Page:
Our clients are now seeking damages through arbitration before the Financial Industry Regulatory Authority (FINRA). The organization that granted the broker his CSA designation, cannot provide any direct assistance to these investors. Although the Society of Certified Senior Advisors (SCSA) has a mechanism for disciplining CSA designees who fail to adhere to their Code of Professional Responsibility, the SCSA's primary method of discipline is to simply revoke the financial advisor's CSA designation.
FINRA Oversight of Senior Designations
In November 2011, FINRA published a Regulatory Notice urging brokers to pay closer attention to the use of senior designations that imply an expertise or specialty in advising senior investors. According to a survey conducted by FINRA, 68% of firms allow the use of senior designations by their representatives. Of those firms that permit the use of senior designations, 66% require the approval and verification of the credentials, 23% require approval but do not verify credentials, and 11% do not require approval of the certification and do not verify the credentials.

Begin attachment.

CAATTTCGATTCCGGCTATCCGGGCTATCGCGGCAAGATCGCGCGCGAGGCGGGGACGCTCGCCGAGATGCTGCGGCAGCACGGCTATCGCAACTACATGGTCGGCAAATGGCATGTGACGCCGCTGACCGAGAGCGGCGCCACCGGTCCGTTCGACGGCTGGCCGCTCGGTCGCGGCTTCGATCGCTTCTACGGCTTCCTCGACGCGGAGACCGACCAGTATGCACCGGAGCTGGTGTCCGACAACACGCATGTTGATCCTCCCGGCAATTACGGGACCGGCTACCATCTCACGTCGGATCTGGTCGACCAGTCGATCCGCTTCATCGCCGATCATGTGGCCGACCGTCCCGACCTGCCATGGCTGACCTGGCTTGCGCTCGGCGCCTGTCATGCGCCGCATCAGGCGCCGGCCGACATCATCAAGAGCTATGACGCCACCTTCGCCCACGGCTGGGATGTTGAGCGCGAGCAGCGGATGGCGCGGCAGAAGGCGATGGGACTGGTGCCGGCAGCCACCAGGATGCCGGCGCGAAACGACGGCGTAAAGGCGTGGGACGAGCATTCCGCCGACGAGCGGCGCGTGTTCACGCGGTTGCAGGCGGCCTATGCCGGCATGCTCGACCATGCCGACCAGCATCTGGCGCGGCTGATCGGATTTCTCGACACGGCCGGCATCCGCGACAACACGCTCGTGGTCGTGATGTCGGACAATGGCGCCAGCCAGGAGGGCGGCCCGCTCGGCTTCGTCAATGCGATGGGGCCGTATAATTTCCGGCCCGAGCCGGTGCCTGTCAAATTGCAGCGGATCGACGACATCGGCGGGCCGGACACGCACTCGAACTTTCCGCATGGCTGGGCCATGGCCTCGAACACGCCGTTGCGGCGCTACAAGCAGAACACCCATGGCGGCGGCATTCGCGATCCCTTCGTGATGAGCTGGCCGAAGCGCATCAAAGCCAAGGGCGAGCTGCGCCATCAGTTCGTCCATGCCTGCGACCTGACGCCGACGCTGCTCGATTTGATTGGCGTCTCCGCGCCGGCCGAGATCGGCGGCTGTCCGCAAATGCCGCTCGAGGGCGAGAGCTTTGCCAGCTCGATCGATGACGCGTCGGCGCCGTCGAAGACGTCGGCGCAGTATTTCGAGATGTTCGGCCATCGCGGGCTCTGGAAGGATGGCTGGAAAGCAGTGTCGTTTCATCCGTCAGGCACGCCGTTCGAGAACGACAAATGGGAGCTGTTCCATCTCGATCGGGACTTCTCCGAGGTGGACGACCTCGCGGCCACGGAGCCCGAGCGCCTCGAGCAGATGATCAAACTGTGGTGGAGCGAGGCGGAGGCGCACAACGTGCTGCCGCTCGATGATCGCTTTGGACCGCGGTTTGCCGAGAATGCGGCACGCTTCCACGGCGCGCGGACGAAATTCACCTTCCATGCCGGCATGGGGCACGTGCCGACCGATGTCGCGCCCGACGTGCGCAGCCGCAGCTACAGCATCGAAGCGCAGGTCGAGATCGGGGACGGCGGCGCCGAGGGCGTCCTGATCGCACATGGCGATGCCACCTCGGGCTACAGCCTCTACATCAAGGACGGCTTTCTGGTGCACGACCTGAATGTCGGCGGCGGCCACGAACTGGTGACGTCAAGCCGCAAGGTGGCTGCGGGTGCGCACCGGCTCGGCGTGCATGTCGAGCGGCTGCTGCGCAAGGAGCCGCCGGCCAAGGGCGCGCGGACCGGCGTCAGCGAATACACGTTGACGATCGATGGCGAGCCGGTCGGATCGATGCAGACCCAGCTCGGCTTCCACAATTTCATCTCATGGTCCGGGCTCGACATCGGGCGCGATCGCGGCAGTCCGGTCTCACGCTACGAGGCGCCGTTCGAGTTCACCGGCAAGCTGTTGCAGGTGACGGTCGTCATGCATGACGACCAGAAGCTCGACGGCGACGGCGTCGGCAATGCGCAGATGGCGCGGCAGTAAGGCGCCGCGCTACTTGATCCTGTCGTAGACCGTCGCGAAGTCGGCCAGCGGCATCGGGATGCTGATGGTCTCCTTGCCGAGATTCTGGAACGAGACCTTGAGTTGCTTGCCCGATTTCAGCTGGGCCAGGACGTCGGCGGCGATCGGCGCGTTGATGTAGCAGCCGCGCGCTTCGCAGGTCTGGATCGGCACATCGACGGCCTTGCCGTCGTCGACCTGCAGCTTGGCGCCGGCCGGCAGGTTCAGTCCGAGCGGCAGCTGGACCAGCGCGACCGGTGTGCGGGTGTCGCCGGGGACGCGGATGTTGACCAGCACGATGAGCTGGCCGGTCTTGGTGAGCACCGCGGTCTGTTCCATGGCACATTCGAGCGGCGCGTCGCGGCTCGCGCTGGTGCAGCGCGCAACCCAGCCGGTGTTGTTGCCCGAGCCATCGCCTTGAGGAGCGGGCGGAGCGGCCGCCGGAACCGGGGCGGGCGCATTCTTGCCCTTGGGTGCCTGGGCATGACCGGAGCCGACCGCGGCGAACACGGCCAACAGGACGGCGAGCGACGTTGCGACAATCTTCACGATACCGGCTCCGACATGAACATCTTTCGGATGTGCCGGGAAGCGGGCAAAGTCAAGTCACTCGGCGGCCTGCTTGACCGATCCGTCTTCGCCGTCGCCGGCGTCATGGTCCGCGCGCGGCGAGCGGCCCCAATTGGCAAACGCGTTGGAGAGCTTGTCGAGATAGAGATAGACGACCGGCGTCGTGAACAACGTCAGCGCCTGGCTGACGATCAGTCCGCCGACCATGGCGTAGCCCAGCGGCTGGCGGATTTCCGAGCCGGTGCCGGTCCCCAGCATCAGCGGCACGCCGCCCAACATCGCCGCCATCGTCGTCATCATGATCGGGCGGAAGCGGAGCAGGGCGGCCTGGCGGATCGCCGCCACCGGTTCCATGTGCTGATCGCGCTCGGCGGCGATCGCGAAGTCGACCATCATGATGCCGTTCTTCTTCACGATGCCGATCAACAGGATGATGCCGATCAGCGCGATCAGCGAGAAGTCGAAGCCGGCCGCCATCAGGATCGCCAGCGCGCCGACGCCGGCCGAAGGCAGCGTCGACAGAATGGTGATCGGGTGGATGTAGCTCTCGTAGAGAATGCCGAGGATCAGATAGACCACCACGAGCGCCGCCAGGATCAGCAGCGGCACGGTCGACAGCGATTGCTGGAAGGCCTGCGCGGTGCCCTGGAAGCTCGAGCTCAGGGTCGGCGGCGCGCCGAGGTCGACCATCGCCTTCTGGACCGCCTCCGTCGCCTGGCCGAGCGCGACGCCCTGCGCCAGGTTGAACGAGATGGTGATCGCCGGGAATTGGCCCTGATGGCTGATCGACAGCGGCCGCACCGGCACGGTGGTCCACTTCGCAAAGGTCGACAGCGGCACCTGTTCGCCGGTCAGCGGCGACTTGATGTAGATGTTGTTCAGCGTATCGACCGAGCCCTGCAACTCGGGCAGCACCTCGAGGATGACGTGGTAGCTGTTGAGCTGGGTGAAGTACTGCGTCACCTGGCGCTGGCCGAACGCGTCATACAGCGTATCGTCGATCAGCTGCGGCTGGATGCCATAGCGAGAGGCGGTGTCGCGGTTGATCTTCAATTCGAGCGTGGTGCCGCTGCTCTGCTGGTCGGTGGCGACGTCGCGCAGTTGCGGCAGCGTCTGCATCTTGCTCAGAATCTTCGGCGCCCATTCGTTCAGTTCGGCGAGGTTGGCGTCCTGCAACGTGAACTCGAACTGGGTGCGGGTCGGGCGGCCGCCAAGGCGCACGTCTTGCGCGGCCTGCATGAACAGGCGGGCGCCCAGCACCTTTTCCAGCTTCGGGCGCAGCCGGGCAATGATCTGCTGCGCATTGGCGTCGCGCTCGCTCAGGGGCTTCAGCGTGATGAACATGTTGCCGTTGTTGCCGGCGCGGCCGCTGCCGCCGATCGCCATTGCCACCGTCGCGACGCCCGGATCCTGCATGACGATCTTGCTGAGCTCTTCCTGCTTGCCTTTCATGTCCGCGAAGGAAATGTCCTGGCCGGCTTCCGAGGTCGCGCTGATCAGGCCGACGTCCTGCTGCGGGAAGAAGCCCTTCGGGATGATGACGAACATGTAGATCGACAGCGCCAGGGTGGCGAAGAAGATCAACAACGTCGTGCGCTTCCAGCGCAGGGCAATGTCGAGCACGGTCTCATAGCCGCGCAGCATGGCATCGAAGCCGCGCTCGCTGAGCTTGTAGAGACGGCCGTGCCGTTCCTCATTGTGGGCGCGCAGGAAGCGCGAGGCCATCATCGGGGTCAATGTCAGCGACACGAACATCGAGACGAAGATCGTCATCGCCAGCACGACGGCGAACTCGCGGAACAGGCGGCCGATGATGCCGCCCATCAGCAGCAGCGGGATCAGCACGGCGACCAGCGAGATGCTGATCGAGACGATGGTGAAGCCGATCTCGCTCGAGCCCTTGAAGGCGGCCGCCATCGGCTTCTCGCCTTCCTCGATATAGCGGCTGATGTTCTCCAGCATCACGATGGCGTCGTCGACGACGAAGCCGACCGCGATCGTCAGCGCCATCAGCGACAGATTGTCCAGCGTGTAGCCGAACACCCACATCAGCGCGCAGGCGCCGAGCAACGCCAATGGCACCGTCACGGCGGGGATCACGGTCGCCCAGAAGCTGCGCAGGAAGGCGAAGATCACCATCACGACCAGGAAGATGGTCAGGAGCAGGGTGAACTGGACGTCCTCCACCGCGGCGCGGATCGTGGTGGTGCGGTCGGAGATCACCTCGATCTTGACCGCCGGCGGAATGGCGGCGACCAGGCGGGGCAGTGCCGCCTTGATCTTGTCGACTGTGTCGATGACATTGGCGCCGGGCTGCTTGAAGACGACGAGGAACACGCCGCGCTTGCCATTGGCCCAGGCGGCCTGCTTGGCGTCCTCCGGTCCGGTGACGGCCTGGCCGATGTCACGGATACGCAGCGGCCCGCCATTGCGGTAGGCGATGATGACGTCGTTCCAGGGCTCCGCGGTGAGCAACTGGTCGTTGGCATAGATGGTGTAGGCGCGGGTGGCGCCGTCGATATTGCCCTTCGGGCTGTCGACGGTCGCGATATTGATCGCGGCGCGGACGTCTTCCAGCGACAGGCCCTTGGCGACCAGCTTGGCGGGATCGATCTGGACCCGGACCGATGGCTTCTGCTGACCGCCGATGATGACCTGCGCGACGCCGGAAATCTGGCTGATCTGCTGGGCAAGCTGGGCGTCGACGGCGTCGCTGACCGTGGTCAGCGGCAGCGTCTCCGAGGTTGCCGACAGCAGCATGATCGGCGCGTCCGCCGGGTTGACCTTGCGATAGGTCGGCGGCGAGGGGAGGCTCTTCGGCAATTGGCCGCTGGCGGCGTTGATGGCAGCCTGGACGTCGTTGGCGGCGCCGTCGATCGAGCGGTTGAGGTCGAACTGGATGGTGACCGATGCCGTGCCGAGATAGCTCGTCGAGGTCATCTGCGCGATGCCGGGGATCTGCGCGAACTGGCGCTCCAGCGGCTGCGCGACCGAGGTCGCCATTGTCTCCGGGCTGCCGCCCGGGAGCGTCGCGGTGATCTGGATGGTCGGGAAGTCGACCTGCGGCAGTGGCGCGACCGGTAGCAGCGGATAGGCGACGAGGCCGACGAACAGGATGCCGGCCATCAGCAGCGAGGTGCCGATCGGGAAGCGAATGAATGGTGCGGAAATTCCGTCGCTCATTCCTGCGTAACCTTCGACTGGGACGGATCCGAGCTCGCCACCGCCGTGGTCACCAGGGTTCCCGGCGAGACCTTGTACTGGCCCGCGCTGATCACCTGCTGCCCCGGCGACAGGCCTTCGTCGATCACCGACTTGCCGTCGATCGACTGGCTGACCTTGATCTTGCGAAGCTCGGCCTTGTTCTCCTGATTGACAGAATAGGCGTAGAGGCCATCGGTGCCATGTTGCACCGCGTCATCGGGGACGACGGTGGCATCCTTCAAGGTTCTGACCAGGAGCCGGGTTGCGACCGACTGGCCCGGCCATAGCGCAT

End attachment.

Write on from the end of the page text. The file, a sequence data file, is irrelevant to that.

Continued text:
There are a variety of senior designations in use by brokers including: Certified Senior Advisor (CSA), Certified Senior Consultant (CSC), Chartered Senior Financial Planner (CSFP), Chartered Advisor for Senior Living (CASL), Certified Retirement Planning Counselor (CRPC), Accredited Retirement Plan Consultant (ARPC) and Certified Retirement Services Professional (CRSP). FINRA is most concerned with those titles that have little, if any, meaningful qualification standards. California law also precludes broker-dealers and investment advsiors from using senior-specific credentials in the offer or sale of securities where such credentials are non-existent or where the organization does not have reasonable standards for ensuring competency of certified individuals. According to FINRA: "[i]nvestors are unlikely to differentiate between designations that represent an enhanced level of proficiency in dealing with financial matters relevant to senior investors versus a designation that is simply a marketing tool." A brokerage firm that allows the use of any title that conveys expertise in advising for retirement or senior investors where such a specialty does not exist could be in violation of industry rules and also the anti-fraud provisions of the federal securities laws and FINRA rules.